TOPWRAP 1-Japan PM to detail new spending amid bleak jobs data


* Japan unemployment at 3-yr high, new jobs fall

* Japanese household spending slides

* PM set to announce new stimulus package (For more on the global financial crisis, click [nCRISIS])

By Yuzo Saeki

TOKYO, March 31 (Reuters) - Japanese Prime Minister Taro Aso was expected to outline a new stimulus plan for the world's second-largest economy later on Tuesday, two days before leaders from the Group of 20 rich and big developing countries gather in London to discuss ways out of the global crisis.

Rising unemployment and falling spending showed Japan was still stuck in its worst recession in 60 years and underlined the parlous health of the global financial system already buffeted this week by the possible bankruptcy of U.S. automakers.

Tuesday's data showed a worrying trend for an export-driven economy mired in its worst recession since World War Two and for Aso's unpopular government: the slump in external demand is feeding into the domestic economy. [JPALLS=ECI]

Japanese unemployment hit a three-year high of 4.4 percent, and may be headed above 6 percent, some analysts say, while the number of new jobs sank to a six-year low. At the same time household spending slid 3.5 percent from a year earlier. [ID:nT109240].

The Japanese economy may have hit bottom in the first quarter this year but there may be more bad news to come, analysts said.

"In usual times, it would then start to pick up, but now we can't expect that to happen. That means companies won't be able to raise cash flow and therefore will continue to cut jobs," said Junko Nishioka, chief Japan economist at Royal Bank of Scotland.

The yen slipped to 98.22 per dollar following the unemployment and spending data. Stocks rose nearly 1 percent on hopes the government will buy shares in a bid to restore consumer confidence.


Aso was expected to map out his government's third stimulus package, which Japanese media said would run for three years and aim to create 60 trillion yen ($612 billion) worth of demand and 2 million jobs. [ID:nT109832]

Some lawmakers have called for up to 20 trillion yen of new spending, reports say, to go with the 12 trillion of pump-priming already announced.

The latest indications of how badly Japan's economy is suffering and Aso's response are likely to weigh heavily at the G20 meeting, where leaders will address a crisis that has felled major banks and cost millions of jobs as the world faces its biggest recession since the 1930s. [ID:nLU680044]

Officials have already acknowledged the G20 summit would fall short of an overhaul of the world economy. U.S. and European leaders have also differed over whether more spending or more regulatory reform are the better response to the crisis.

"There are tremendous downside risks to this global outlook," Asian Development Bank President Haruhiko Kuroda said while releasing the bank's annual outlook in Manila on Tuesday.

"The effectiveness of the global responses to the crisis remains uncertain. Loud calls for protectionist policies are becoming worrisome. As job losses in the major industrialised countries continue, the protectionist voices may only get louder."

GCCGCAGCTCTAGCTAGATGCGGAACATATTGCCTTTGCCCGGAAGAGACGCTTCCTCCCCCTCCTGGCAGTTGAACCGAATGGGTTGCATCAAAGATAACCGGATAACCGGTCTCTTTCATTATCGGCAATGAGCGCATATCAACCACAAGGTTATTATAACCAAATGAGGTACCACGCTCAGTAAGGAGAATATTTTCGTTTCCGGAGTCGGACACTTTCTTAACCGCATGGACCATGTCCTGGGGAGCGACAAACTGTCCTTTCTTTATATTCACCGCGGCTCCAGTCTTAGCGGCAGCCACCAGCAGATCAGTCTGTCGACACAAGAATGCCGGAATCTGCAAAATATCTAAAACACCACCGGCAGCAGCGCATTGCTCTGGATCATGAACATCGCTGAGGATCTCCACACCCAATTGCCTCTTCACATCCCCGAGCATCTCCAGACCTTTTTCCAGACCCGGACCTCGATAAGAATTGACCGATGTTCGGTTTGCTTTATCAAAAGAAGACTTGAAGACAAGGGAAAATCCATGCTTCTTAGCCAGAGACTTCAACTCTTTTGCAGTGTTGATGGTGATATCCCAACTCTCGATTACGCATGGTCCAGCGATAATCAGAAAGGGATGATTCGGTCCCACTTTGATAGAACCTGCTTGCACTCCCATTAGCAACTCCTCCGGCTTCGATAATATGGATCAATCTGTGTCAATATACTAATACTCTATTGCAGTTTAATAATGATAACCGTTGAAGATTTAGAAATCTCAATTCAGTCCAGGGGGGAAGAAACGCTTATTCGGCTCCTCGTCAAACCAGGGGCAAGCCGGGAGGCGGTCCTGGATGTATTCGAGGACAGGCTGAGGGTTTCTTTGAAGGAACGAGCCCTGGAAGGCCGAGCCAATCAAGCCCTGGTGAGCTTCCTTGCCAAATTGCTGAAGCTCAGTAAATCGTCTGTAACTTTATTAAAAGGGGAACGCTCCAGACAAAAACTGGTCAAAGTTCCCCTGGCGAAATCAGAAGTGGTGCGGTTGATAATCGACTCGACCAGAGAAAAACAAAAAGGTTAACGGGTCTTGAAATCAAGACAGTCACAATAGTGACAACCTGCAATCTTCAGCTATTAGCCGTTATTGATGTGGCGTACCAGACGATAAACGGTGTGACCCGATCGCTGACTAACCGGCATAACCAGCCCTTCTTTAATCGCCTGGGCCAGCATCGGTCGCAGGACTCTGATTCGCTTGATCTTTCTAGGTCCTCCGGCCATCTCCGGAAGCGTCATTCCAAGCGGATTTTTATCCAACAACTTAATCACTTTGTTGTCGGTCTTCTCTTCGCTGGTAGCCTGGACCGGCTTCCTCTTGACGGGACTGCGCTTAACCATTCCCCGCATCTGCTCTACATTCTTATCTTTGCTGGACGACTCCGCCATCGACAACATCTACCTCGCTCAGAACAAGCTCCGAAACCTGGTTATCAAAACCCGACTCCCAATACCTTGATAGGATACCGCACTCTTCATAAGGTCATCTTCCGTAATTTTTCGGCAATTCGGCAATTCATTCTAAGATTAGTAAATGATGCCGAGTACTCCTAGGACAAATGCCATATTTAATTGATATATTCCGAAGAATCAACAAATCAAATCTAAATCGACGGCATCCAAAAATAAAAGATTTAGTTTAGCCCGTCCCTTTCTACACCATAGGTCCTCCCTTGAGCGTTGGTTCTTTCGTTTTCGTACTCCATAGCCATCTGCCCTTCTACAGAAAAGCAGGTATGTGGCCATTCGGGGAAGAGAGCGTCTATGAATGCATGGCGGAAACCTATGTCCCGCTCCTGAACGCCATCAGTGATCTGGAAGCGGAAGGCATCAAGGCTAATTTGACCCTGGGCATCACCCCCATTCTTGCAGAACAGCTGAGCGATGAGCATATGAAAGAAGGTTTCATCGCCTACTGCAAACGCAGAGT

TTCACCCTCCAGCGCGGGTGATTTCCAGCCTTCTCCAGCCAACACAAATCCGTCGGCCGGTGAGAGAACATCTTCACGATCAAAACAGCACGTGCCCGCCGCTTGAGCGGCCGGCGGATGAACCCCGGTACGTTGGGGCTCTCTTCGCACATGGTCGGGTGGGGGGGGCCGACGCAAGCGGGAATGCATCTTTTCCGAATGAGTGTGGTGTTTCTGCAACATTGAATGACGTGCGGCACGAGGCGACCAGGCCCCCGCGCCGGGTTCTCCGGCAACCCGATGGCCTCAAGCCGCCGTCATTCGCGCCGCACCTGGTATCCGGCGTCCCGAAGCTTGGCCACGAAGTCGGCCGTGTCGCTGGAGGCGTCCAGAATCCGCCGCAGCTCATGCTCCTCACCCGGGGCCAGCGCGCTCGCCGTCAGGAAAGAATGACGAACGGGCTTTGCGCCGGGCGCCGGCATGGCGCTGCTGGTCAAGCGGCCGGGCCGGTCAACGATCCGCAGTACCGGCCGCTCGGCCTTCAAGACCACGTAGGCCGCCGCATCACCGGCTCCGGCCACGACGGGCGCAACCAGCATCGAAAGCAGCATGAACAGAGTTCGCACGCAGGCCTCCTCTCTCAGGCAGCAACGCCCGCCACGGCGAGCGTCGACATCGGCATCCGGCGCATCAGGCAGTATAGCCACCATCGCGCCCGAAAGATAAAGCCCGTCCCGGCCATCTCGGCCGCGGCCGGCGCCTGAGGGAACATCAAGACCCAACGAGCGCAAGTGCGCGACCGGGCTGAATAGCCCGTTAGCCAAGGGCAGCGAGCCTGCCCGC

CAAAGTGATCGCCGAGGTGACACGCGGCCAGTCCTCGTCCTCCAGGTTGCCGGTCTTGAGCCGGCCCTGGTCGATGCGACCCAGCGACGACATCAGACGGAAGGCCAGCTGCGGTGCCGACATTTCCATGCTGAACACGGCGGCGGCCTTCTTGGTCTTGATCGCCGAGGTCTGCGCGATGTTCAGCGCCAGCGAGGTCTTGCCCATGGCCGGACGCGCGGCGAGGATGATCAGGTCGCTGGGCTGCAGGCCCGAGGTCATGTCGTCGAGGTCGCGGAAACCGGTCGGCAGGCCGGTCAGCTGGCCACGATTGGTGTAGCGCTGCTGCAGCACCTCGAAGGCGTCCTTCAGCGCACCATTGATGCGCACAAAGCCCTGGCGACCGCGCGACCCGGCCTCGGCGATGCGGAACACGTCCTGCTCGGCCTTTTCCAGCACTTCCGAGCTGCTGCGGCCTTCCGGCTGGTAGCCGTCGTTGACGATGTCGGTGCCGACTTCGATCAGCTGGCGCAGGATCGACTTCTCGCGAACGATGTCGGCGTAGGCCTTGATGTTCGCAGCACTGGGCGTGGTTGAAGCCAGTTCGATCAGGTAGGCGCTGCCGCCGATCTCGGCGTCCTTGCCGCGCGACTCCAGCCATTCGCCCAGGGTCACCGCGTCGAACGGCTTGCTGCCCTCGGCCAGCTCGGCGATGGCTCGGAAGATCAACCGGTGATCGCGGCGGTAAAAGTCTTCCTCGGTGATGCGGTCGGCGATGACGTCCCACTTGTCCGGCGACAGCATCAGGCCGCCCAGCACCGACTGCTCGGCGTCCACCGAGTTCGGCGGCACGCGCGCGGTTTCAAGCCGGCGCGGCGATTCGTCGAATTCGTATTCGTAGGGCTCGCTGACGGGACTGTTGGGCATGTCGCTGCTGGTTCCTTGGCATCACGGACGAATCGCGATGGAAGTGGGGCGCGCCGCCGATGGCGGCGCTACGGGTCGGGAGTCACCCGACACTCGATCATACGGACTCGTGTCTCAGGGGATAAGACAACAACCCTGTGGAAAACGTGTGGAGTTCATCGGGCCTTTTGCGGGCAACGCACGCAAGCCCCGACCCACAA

Leaders from the United States, Europe and Asia will have plenty of sobering news to consider this week in London.


On Monday, Ireland had its prized Standard & Poor's AAA credit rating cut to AA-plus and was warned it could drop more. [ID:nLU728522]. The Bank of England also moved to prop up another lender, Scottish building society Dunfermline. [ID:nLU228838]

And Spain, among Western Europe's hardest-hit economies, also rescued its first bank since the crisis began, Caja Castilla la Mancha. [ID:nLT726067]

The latest Japanese data came after markets tumbled following U.S. President Barack Obama rejected restructuring plans for General Motors and Chrysler. [MKTS/GLOB]

But the fall proved short-lived, with Asian stocks edging back up as some investors bet the most painful stretch of corporate earnings damage may be over as the first quarter and Japan's financial year drew to a close.

Asian stocks outside Japan were set to finish the quarter with a dip of 0.7 percent but were up 15 percent in March in what would be the largest rise since 1999.

A White House task force on Monday rejected restructuring plans and pleas for billions in funding from GM and Chrysler. GM will get funds to stay in business for 60 days but new loans of up to $30 billion it wants are on hold until it reworks its restructuring plan. [ID:nSP207882]

Chrysler, controlled by Cerberus Capital Management [CBS.UL], was given 30 days to finish a planned alliance with Italy's Fiat or risk liquidation.

The board of French carmaker PSA Peugeot Citroen sacked CEO Christian Streiff, citing the need for change to tackle an unprecedented slowdown for the industry

Developing economies have not been spared, with the ADB forecasting growth slowing this year to the lowest rate since the 1997/98 financial crisis and any rebound next year contingent on a recovery in the global economy.

The ADB said Asia's developing economies, which include China, India, the economies of Southeast Asia, South Korea and Central Asia, should register average GDP growth of 3.4 percent this year, down from 6.3 percent in 2008.

As late as December it had forecast average growth of 5.8 percent. It said China, the world's fastest growing economy, will grow of 7 percent this year, down from 9 percent in 2008. (Additional reporting by Eric Burroughs in HONG KONG and Raju Gopalakrishnan in MANILA; Writing by Paul Tait; Editing by Jan Dahinten)



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